Johtajuus - Henley Business School Suomessa

The innovative leader

You don’t need to be creative to lead a creative team, but knowing how to empower, encourage and inspire innovation is a key skill for today’s most effective leaders.

It is well understood that it takes creativity to be truly innovative – and innovation is the lifeblood of any organisation, leading to advancements in products, services, processes or ways of working that ultimately provide competitive advantage. Even the smallest organisation can – and should – be its own centre of innovation.

What does it take for creativity to flourish?

“Creating the right climate and environment is essential,” says Claire Hewitt, Head of Learning Design at Henley Business School, “but delivering innovation and creativity is equally dependent on having a clear focus on the desired outcomes right from the start.” Claire’s emphasis on setting a framework for change – whether it is to be transformational (one big change) or incremental (several small changes) – is based on a foundation of three key elements for any organisation to become more innovative:

Establish a “safe” culture that allows each member of the team to be creative – give them the permission, time and headspace to play, to explore possibilities and look at things from new perspectives.

Give creative teams clear objectives and parameters – include timescales and budgets, incentives and motivations, and specific measurement criteria.

Identify and support the most creative individuals within the team – allow them to thrive without fear of criticism, reprisals or ridicule.

It was Albert Einstein who observed that problems cannot be solved by thinking within the framework in which they were created. And there are lots of organisations that have appointed Innovation Officers, or designated creative spaces, or devoted time to off-site brainstorms.

But while these are all positive signs of intent, the overriding requirement is that senior management accepts the risks, and allows all members of the team to fail. Clearly not all of the time, but often enough that they won’t feel inhibited by the stigma that could be attached to failure. And finally, the top tiers must also be prepared to give the members of the team the freedom to learn from their failures and apply those lessons to the next experiment.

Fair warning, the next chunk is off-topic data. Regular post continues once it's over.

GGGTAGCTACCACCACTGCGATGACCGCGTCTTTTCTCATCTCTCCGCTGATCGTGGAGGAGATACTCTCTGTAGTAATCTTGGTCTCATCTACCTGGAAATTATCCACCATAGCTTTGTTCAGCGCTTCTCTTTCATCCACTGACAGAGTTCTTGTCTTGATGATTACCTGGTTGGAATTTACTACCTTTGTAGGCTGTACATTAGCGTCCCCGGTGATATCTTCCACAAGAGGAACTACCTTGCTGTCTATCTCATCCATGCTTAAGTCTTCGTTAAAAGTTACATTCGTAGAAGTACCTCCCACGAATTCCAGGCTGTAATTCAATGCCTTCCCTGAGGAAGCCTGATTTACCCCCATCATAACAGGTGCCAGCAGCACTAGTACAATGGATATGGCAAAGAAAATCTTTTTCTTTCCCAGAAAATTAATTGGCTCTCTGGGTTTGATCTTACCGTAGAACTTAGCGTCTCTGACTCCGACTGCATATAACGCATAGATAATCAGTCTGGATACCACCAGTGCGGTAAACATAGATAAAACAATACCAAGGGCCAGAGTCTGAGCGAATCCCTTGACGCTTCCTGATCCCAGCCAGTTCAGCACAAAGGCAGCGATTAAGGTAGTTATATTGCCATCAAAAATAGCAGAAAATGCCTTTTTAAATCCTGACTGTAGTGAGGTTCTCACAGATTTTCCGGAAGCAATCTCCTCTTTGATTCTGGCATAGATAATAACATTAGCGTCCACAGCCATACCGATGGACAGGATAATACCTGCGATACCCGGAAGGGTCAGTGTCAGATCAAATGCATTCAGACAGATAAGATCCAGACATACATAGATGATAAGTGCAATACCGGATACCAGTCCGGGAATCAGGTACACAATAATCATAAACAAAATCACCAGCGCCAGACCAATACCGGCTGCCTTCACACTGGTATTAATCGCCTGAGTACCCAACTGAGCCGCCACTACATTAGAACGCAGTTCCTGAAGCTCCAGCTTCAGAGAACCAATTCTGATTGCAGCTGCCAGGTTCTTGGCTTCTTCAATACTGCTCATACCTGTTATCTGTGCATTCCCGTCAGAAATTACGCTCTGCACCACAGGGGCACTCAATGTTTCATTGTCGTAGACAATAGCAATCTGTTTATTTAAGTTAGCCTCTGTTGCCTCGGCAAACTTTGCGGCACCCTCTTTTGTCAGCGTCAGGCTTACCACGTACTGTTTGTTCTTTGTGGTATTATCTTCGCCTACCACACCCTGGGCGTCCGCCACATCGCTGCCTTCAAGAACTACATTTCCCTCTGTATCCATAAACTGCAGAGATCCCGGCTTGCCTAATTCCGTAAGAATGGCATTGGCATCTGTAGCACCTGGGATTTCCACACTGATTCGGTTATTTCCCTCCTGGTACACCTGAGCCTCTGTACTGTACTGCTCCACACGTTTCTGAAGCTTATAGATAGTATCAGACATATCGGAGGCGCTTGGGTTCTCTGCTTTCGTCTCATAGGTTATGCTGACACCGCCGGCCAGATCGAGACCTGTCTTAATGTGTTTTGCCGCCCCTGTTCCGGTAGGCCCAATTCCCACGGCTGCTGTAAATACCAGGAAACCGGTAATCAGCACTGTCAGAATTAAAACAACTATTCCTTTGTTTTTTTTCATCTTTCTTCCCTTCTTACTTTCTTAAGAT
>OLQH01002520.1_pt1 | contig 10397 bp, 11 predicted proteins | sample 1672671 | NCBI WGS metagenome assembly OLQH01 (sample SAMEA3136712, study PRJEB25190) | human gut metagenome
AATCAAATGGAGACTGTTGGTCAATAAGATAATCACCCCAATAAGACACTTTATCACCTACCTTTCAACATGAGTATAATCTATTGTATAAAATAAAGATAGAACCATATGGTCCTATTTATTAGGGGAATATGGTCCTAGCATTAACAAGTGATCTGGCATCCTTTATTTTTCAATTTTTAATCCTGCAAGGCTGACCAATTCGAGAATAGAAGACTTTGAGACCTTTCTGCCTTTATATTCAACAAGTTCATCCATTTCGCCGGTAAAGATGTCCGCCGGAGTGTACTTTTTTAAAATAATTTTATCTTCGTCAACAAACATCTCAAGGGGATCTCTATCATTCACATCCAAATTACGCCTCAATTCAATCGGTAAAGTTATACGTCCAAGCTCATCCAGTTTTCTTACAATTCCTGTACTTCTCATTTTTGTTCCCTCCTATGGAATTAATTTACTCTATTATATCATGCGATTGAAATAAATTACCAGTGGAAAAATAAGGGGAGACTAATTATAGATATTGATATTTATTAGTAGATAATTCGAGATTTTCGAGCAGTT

So, to what extent are you and your organisation prepared to fail? Because a willingness to accept failure could just be the catalyst for your most spectacular success…

Mike Davis is Head of Open Programmes at Henley Business School.

Aiheeseen liittyvät uutiset ja tapahtumat

Becoming a better leader is about becoming a better person

  • 24 marras 2022
One of things that sets the Henley Executive MBA apart from other postgraduate programmes is the strong emphasis on personal development. It is great to systematically take time for personal reflection that is not focused on work objectives, but rather on balancing my personal needs with the external demands I’m facing. Identifying and resolving matters that stop you from being a better person are an integral part of the path of any leader who wants to develop.

Executive Certificate in Leadership-ohjelman infotilaisuus

  •   13.12.2022 – 08:30 to 10:00
  • Online 🌐
Henley Executive Certificate in Leadership on ainutlaatuinen tutkinto, koska se painottaa johtajuuden kehittämistä organisaatiokontekstissa. Se keskittyy uusimpiin johtamistutkimuksiin ja -malleihin, kestävän johtamisen kehittämiseen sekä johtamistaitojen soveltamiseen käytännössä.
The Henley Partnership - ESG: Why should we care?

Henley Partnership: Masterclass – ESG: Why should we care?

  •   7.12.2022 – 16:30 to 18:30
  • Online 🌐
It is now clear that big investors will invest in organisations which are demonstrably committed to strong principles about the environment, society and how they are governed. This form of corporate activism is becoming the expected norm for organisations. What can this approach do for your business?